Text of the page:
We know because on Tuesday night, the individual, a Frenchman who uses the handle “Hacker Croll,” sent several hundred confidential Twitter documents and screenshots to TechCrunch, after French blogger Manuel Dorne, who claims he received the documents first, decided not to post anything other than a few screenshots.
“I don’t want to cause damage to Twitter or to help their rivals,” Dorne told the BBC yesterday.
TechCrunch’s decision to publish a number of those same documents — including the original pitch for a mundane-sounding Twitter TV reality show; an internal financial forecast that highlights Twitter’s 2013 projections (1 billion users, $1.54 billion in revenue, 5,200 employees and $1.1 billion in net earnings); and internal strategy memos listing year-end goals, like establishing a reputation system — has had tech watchers abuzz for days over TechCrunch’s ethics, or lack of them.
Before posting anything, Michael Arrington explained to his readers that his staff and TechCrunch’s attorneys were working closely with Twitter and its attorneys on striking a balance around the “right way” to go about publishing the information that TechCrunch was sent.
Ultimately, however, Arrington said that TechCrunch was making the same decision that many news organizations — most of which are leaked information regularly — make every day. As long as TC wasn’t publishing anything that could hurt Twitter, its employees, or anyone who’s interviewed at the company and could do without being exposed as a one-time candidate, he didn’t see the conflict. “[C]ertainly, it was unethical, or at least illegal or tortious, for the person who gave us the information and violated confidentiality and/or nondisclosure agreements. But on our end, it’s simply news,” he wrote.
For my part, I’m not sure that the information served any greater good. Still, I understand why TechCrunch moved in the direction it did and I’m happy it’s chosen to work closely with Twitter in ensuring that nothing published could materially damage the company.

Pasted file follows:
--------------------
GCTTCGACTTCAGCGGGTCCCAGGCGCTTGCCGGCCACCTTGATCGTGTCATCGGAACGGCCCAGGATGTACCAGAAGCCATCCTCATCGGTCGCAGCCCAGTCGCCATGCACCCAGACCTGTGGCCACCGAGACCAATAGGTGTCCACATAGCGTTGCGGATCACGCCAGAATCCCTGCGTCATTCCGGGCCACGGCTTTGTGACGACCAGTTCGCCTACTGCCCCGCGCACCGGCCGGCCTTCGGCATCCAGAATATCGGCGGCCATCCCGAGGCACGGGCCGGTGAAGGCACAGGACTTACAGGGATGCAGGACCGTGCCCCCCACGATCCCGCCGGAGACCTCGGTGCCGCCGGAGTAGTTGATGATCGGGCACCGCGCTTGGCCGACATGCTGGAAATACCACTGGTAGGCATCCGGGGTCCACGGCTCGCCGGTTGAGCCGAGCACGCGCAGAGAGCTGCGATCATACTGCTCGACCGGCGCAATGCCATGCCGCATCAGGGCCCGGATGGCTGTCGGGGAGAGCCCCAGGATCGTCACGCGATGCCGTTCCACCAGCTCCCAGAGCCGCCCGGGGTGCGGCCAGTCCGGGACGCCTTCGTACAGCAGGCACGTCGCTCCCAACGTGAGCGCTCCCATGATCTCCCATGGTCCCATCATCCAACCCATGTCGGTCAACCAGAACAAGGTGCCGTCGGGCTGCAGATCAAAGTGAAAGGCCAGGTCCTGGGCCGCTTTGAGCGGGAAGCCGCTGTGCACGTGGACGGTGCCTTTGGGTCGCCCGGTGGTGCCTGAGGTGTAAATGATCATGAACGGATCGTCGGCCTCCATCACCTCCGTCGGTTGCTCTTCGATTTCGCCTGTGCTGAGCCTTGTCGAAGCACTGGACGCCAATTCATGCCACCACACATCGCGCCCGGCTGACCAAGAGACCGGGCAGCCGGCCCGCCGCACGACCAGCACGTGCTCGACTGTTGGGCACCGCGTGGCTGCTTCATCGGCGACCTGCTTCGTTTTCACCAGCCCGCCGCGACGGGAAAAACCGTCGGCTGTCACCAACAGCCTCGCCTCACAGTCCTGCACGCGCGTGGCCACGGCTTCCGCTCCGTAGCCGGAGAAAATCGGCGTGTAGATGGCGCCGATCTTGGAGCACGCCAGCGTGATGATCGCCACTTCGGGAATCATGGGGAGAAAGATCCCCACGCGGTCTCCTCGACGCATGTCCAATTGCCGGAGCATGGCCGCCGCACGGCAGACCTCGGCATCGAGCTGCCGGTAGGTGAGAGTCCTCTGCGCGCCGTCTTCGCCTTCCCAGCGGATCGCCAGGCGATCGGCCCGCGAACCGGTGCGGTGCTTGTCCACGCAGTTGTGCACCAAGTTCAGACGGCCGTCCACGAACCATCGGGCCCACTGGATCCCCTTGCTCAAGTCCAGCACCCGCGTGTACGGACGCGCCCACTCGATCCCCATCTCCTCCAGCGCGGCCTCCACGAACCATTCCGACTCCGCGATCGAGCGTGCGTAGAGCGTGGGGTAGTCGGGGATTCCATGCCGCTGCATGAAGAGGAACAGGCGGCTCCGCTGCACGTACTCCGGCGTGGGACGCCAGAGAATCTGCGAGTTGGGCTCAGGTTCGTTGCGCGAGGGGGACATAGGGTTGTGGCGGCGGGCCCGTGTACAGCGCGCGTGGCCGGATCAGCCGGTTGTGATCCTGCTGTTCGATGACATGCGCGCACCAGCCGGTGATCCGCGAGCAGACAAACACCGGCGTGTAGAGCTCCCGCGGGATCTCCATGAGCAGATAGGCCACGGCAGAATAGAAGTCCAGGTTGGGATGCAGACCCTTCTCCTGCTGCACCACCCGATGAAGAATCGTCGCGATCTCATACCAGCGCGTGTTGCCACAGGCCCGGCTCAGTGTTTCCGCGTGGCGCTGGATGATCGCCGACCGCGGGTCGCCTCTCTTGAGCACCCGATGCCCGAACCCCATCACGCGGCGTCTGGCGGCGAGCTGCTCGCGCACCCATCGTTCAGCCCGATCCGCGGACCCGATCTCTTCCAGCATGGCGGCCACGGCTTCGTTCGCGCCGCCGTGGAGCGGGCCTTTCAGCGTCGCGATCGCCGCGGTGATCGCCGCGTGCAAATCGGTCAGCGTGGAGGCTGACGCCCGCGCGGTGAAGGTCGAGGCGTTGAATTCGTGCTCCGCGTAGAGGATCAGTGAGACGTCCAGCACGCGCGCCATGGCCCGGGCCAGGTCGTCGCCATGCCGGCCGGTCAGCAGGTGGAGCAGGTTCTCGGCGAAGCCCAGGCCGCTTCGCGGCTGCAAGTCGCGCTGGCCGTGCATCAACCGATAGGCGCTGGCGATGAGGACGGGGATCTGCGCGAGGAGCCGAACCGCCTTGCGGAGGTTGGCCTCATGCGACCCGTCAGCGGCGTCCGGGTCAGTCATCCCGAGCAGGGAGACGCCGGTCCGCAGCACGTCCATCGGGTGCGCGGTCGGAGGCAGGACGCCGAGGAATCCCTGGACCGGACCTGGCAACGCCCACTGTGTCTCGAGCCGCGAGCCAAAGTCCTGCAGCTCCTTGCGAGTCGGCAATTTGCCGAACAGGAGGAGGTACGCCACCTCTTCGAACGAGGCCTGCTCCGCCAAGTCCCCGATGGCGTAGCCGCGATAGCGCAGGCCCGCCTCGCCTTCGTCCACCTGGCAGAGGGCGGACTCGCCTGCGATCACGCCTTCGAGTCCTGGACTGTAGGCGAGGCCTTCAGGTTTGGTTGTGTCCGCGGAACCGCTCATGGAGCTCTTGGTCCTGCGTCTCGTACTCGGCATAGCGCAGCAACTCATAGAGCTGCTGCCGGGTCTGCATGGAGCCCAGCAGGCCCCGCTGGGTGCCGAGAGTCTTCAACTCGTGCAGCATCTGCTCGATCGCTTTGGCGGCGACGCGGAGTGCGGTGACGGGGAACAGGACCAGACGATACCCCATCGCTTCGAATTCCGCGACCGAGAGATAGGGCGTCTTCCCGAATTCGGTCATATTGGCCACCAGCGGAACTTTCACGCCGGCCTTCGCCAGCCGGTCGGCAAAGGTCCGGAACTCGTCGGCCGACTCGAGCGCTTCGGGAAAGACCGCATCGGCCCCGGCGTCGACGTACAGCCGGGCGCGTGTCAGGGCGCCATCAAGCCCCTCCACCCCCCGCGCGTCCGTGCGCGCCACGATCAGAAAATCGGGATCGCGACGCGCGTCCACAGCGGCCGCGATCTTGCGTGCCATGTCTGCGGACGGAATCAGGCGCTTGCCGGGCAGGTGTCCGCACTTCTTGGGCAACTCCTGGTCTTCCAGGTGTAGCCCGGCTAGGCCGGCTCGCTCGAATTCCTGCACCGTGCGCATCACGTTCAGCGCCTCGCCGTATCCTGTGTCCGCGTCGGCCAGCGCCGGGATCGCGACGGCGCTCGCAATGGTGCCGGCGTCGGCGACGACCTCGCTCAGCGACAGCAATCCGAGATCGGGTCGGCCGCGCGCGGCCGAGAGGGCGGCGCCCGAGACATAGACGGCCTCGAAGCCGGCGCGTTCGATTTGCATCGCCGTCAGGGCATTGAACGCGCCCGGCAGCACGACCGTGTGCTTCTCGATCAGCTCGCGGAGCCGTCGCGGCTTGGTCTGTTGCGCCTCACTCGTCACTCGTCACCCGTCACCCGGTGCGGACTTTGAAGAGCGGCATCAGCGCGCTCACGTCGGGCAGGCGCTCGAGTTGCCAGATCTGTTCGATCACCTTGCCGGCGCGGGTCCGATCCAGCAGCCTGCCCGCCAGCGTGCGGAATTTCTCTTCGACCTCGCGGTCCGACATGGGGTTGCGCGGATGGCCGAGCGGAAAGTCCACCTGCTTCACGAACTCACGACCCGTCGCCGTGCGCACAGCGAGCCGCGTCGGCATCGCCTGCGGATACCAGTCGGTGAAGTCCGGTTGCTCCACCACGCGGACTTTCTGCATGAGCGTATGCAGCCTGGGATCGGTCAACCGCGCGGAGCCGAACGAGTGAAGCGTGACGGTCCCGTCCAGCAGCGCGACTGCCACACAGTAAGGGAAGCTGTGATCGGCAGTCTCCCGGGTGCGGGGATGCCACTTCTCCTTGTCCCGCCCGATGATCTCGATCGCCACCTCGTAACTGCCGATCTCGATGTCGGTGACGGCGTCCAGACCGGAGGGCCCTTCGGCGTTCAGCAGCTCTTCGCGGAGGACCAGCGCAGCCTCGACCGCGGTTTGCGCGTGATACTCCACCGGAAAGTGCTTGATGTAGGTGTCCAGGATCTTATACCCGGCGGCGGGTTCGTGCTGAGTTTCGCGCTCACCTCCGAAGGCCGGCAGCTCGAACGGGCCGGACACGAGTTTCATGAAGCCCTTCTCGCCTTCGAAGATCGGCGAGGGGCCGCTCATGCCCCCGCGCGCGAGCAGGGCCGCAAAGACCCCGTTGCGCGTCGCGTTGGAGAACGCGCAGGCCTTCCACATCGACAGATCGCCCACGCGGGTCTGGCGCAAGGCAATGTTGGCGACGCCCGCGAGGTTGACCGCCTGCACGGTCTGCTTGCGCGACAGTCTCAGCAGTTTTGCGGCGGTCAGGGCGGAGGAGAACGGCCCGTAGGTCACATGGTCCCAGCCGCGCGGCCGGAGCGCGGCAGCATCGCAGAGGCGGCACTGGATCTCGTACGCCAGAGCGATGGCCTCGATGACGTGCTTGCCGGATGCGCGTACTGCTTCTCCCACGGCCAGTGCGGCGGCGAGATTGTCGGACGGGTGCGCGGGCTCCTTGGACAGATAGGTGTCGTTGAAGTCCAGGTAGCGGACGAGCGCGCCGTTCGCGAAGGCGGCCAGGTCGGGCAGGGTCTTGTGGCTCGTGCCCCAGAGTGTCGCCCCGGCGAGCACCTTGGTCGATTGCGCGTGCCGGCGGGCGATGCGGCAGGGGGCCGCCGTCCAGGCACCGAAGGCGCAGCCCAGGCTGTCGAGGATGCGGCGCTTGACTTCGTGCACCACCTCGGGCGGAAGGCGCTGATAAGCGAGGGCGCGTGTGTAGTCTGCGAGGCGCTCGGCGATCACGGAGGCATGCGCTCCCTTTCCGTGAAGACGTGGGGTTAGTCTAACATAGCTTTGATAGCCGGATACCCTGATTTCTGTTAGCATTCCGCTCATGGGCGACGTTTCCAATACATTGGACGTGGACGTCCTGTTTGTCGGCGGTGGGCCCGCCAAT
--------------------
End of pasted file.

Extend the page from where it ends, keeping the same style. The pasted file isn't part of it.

Plenty of folks in Silicon Valley aren’t nearly so ambivalent, however. In fact, friendly seed-stage investors Josh Felser, Chris Sacca, and Travis Kalanick have been publicly expressing their disparate opinions on Twittergate all morning — via “tweets,” naturally.
Sacca, a Twitter adviser, thinks TechCrunch should have kept mum on what it was sent and told Kalanick a few hours ago, “Your characterization of news outlets trafficking in stolen goods really requires understanding what ‘stolen’ means,” and “Trav, if you’re going to play lawyer, go read up on what a trade secret is (it’s a very specific term).”
“Thx,” tweeted Kalanick in response. “I have read up on trade secrets this morning. It is a specific term & if I’ve missed something here, pls make the argument.”
Later, when Sacca said he was signing off, Lakanick added, “respect ur opinion but if u disagree w/ [Arrington] publishing any of it u are in conflict w/ what most news orgs in the country do every day…again if there is an arg to be made make it… u can’t mk ur pt by saying ‘You’re wrong and I’m going to take my toys and go home.’
Felser, who’s been chiming in occasionally from France, is meanwhile siding with Sacca and Twitter, writing Kalanick via the add-on Firefox application Power Twitter. “I know there is precedent 4 [Arrington] to publish the stolen twitter files but it just feels wrong 4 techcrunch to profit from hacking.”
He added in a follow-on tweet: “I know that news orgs publish illegally obtained info but our community should frown on tech piracy not reward it.”